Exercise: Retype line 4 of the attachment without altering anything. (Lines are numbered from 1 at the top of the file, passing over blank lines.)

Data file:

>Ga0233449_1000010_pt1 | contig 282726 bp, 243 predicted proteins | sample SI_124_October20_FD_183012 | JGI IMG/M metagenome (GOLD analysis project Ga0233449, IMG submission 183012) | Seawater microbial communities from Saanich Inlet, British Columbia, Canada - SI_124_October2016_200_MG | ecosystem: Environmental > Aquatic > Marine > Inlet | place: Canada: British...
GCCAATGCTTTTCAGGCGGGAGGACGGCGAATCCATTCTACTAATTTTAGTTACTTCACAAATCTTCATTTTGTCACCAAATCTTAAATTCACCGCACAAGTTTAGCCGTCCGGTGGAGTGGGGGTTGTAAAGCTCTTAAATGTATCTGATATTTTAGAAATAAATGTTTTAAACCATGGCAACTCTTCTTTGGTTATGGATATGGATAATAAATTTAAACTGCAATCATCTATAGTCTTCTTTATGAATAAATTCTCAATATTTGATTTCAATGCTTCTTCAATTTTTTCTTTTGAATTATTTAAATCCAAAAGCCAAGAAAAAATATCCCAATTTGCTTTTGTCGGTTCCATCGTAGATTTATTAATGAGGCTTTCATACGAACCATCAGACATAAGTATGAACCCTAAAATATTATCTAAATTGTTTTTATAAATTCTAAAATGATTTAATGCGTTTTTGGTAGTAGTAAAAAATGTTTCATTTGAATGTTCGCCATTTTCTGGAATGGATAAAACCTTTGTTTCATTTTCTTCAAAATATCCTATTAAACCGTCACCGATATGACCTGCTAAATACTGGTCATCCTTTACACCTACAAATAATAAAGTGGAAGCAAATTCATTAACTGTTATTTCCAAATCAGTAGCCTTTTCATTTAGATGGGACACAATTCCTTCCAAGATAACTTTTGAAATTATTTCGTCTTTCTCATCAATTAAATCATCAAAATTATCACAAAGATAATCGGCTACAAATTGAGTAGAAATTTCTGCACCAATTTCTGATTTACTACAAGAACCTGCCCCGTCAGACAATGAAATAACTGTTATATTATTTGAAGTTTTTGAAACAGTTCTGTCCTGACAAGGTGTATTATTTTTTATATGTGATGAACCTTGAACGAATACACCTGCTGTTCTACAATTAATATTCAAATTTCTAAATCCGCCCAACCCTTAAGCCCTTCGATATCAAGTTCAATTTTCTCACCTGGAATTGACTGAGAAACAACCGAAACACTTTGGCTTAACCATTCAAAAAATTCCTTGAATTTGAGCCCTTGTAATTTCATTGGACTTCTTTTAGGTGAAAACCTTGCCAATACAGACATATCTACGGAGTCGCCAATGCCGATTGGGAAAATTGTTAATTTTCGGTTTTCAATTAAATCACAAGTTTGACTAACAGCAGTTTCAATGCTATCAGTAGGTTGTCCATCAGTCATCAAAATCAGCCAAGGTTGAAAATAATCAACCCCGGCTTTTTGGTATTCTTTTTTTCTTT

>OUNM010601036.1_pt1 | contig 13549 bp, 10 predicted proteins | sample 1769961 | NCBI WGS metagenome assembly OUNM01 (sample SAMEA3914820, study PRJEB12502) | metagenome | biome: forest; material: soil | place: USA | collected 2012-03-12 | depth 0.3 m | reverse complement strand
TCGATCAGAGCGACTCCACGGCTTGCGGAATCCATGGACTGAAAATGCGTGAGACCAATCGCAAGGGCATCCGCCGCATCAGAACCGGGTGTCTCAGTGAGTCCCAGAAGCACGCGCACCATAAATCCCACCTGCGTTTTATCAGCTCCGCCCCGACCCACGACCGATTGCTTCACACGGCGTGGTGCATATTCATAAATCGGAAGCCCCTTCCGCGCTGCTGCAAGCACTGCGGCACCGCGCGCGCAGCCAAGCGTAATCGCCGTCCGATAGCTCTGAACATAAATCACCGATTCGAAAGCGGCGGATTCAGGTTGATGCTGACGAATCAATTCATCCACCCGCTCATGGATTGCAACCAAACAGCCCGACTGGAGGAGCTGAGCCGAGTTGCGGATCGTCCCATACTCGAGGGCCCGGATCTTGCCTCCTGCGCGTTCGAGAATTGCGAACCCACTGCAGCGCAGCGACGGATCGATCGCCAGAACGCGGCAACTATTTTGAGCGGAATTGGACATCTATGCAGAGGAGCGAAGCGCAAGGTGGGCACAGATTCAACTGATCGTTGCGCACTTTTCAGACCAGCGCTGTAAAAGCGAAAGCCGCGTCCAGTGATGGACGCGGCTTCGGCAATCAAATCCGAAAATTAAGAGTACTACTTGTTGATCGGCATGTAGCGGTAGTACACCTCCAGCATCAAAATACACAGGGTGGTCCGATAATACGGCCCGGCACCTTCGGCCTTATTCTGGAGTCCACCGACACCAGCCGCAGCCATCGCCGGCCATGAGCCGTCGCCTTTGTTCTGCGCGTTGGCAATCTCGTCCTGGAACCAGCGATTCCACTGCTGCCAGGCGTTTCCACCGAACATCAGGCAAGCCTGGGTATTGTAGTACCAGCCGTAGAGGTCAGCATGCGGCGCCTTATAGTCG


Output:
TCGATCAGAGCGACTCCACGGCTTGCGGAATCCATGGACTGAAAATGCGTGAGACCAATCGCAAGGGCATCCGCCGCATCAGAACCGGGTGTCTCAGTGAGTCCCAGAAGCACGCGCACCATAAATCCCACCTGCGTTTTATCAGCTCCGCCCCGACCCACGACCGATTGCTTCACACGGCGTGGTGCATATTCATAAATCGGAAGCCCCTTCCGCGCTGCTGCAAGCACTGCGGCACCGCGCGCGCAGCCAAGCGTAATCGCCGTCCGATAGCTCTGAACATAAATCACCGATTCGAAAGCGGCGGATTCAGGTTGATGCTGACGAATCAATTCATCCACCCGCTCATGGATTGCAACCAAACAGCCCGACTGGAGGAGCTGAGCCGAGTTGCGGATCGTCCCATACTCGAGGGCCCGGATCTTGCCTCCTGCGCGTTCGAGAATTGCGAACCCACTGCAGCGCAGCGACGGATCGATCGCCAGAACGCGGCAACTATTTTGAGCGGAATTGGACATCTATGCAGAGGAGCGAAGCGCAAGGTGGGCACAGATTCAACTGATCGTTGCGCACTTTTCAGACCAGCGCTGTAAAAGCGAAAGCCGCGTCCAGTGATGGACGCGGCTTCGGCAATCAAATCCGAAAATTAAGAGTACTACTTGTTGATCGGCATGTAGCGGTAGTACACCTCCAGCATCAAAATACACAGGGTGGTCCGATAATACGGCCCGGCACCTTCGGCCTTATTCTGGAGTCCACCGACACCAGCCGCAGCCATCGCCGGCCATGAGCCGTCGCCTTTGTTCTGCGCGTTGGCAATCTCGTCCTGGAACCAGCGATTCCACTGCTGCCAGGCGTTTCCACCGAACATCAGGCAAGCCTGGGTATTGTAGTACCAGCCGTAGAGGTCAGCATGCGGCGCCTTATAGTCG